It was my very own sin that made the cross necessary. For my sake God made Jesus, who knew no sin, a sacrifice, so that through Jesus I can know forgiveness of sin. What happened on the cross was horrifying. It’s not art and it certainly is not a fashion statement.
I found the following on Tony Reinke’s blog Miscellanies:
For the first four centuries of the church as “religion was still flourishing, and a purer doctrine thriving, Christian churches were commonly empty of images”. As soon as images were installed in churches they led to idolatry, “For men’s folly cannot restrain itself from falling headlong into superstitious rites”. The doctrine of the Cross is our instruction. Sinners are driven towards images and idols only when the doctrines of the Gospel are not made clear. “But whence, I pray you, this stupidity if not because they are defrauded of that doctrine which alone was fit to instruct them?” Indeed it is a good reminder that when crowds gather around icons and symbols that they arrive only because the true gospel has been withheld. Calvin says it so well,
“What purpose did it serve for so many crosses – of wood, stone, silver, and gold – to be erected here and there in churches, if this fact had been duly and faithfully taught: that Christ died on the cross to bear our curse, to expiate our sins by the sacrifice of his body, to wash them by his blood, in short, to reconcile us to God the Father? From this one fact they could have learned more than from a thousand crosses of wood or stone”.
Remember Calvin in this part of the Institutes is telling us how we can know God. Time and time again Calvin points us back to Scripture as the only sure guide to know Him. When the message of the Cross is gone, the vacuum it creates fills in with images and superstitions. Resorting to visual images in worship is a sure sign that the message of the Cross is no longer central. This is the big danger.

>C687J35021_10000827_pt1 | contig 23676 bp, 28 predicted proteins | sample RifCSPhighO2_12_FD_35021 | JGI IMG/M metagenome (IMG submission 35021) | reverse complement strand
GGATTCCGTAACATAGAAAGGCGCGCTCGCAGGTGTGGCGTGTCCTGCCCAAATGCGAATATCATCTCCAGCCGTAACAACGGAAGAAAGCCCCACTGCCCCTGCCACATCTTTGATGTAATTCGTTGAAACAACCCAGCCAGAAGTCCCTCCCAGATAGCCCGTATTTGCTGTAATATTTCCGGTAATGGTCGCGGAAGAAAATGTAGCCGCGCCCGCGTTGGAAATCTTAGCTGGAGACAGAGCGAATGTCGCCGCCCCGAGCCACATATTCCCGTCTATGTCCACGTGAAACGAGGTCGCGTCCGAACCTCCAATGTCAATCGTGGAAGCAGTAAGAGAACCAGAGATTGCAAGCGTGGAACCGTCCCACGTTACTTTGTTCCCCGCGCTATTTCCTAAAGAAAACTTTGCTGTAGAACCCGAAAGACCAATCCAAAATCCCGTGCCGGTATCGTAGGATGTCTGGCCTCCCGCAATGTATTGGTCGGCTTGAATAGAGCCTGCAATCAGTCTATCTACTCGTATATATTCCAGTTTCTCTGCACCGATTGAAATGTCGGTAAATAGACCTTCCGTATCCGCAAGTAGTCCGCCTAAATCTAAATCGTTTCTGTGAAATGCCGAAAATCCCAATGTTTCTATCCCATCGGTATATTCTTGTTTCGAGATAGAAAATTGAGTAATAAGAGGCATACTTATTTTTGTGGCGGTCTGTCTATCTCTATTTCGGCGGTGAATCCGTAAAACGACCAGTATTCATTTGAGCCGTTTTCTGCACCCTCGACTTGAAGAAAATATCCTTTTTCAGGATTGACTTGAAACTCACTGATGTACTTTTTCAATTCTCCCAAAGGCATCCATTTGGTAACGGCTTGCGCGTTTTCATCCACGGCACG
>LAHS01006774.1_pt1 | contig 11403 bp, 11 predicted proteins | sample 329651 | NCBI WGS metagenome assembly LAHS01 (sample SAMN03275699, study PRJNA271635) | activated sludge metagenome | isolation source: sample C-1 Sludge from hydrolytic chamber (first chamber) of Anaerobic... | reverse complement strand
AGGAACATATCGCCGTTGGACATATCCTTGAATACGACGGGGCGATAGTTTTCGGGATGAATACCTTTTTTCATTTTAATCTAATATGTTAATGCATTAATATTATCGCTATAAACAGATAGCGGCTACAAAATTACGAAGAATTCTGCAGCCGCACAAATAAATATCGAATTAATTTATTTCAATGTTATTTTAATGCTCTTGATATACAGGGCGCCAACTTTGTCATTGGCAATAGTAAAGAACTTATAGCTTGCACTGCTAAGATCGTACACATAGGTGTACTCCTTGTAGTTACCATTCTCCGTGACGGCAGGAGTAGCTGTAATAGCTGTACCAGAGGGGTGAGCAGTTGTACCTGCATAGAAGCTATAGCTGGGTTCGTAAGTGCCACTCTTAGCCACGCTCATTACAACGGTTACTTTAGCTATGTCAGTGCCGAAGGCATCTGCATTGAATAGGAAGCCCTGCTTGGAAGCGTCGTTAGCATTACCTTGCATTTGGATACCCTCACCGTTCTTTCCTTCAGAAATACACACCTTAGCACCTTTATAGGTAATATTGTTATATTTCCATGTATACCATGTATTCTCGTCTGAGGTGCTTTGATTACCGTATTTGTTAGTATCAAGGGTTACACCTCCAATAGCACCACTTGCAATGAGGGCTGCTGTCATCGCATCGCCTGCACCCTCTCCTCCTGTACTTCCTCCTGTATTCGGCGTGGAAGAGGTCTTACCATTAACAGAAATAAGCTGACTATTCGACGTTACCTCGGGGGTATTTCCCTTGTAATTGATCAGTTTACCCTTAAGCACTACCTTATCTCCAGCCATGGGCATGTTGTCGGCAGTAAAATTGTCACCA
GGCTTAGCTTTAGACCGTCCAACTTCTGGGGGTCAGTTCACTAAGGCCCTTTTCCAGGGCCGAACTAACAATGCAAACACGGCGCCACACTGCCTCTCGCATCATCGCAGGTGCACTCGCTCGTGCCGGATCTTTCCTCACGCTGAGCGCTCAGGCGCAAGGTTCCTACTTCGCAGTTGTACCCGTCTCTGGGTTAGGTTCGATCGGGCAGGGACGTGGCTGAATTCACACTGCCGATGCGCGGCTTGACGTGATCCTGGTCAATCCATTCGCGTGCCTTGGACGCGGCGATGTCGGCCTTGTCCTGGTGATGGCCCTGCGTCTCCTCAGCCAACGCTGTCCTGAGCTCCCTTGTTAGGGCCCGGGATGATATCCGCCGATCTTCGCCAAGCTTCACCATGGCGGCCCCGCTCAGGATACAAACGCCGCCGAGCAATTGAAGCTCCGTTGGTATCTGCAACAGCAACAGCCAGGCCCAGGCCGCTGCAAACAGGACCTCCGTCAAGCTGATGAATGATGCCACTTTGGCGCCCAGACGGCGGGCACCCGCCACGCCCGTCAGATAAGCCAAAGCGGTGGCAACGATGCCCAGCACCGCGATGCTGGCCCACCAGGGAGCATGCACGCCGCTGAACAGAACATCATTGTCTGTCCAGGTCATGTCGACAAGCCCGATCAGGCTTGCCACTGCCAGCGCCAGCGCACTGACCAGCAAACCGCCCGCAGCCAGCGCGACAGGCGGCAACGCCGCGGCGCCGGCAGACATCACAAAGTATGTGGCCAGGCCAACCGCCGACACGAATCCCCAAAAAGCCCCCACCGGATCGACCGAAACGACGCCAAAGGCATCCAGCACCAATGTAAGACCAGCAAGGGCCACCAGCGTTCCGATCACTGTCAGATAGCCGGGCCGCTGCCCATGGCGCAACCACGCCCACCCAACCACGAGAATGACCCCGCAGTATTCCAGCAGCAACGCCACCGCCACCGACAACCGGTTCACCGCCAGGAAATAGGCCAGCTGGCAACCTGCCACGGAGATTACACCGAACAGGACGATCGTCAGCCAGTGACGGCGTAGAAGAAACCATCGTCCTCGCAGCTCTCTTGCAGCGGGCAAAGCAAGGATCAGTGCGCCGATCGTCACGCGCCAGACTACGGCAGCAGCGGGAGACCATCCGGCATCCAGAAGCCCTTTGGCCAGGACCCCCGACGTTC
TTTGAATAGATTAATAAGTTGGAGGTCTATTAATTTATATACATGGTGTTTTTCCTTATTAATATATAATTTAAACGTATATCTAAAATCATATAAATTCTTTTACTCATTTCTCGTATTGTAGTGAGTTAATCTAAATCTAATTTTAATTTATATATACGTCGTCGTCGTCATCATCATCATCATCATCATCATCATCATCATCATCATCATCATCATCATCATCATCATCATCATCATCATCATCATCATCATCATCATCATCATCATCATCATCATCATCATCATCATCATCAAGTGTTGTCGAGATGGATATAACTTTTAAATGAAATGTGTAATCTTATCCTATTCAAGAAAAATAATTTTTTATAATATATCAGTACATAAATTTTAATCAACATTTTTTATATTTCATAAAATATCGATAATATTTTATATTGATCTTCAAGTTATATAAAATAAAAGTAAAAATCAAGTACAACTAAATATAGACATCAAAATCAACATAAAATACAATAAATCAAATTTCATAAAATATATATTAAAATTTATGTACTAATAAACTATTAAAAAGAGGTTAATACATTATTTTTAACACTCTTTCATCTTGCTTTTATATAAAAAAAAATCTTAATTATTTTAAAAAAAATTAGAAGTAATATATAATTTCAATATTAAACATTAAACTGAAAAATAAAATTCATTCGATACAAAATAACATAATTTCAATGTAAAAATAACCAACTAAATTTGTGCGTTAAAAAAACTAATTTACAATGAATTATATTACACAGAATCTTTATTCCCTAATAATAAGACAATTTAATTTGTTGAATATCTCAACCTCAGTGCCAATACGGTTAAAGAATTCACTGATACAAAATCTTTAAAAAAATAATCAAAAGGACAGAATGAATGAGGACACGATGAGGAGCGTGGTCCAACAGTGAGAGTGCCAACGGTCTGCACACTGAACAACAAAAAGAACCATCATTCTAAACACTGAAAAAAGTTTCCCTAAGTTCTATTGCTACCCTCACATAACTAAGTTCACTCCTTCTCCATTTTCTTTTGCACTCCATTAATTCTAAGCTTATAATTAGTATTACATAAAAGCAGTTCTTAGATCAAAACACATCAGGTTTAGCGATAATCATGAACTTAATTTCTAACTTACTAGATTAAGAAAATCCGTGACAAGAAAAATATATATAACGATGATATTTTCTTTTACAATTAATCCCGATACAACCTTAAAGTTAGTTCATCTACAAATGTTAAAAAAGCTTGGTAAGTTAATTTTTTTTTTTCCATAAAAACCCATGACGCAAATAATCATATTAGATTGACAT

In all of this, it’s clear that Calvin sees venerated religious images as the fruit of idolatrous minds and the adoration and veneration of the icons, statues, and special crosses as nothing other than “fornications with wood and stone”. Beware of the “image fighters” who think Christian devotion rests upon paintings, crucifixes, statues and special crosses. Seek the display of God’s glory in his Word alone. Life comes by the faith in the Cross not the sight of crosses.
Icons are most necessary when the preaching of the gospel has been made unnecessary. We will not bow and adore images if the preaching of the gospel is strong. When preachers move away from the content of Scripture in sermons they move towards their own mentally carved image of God.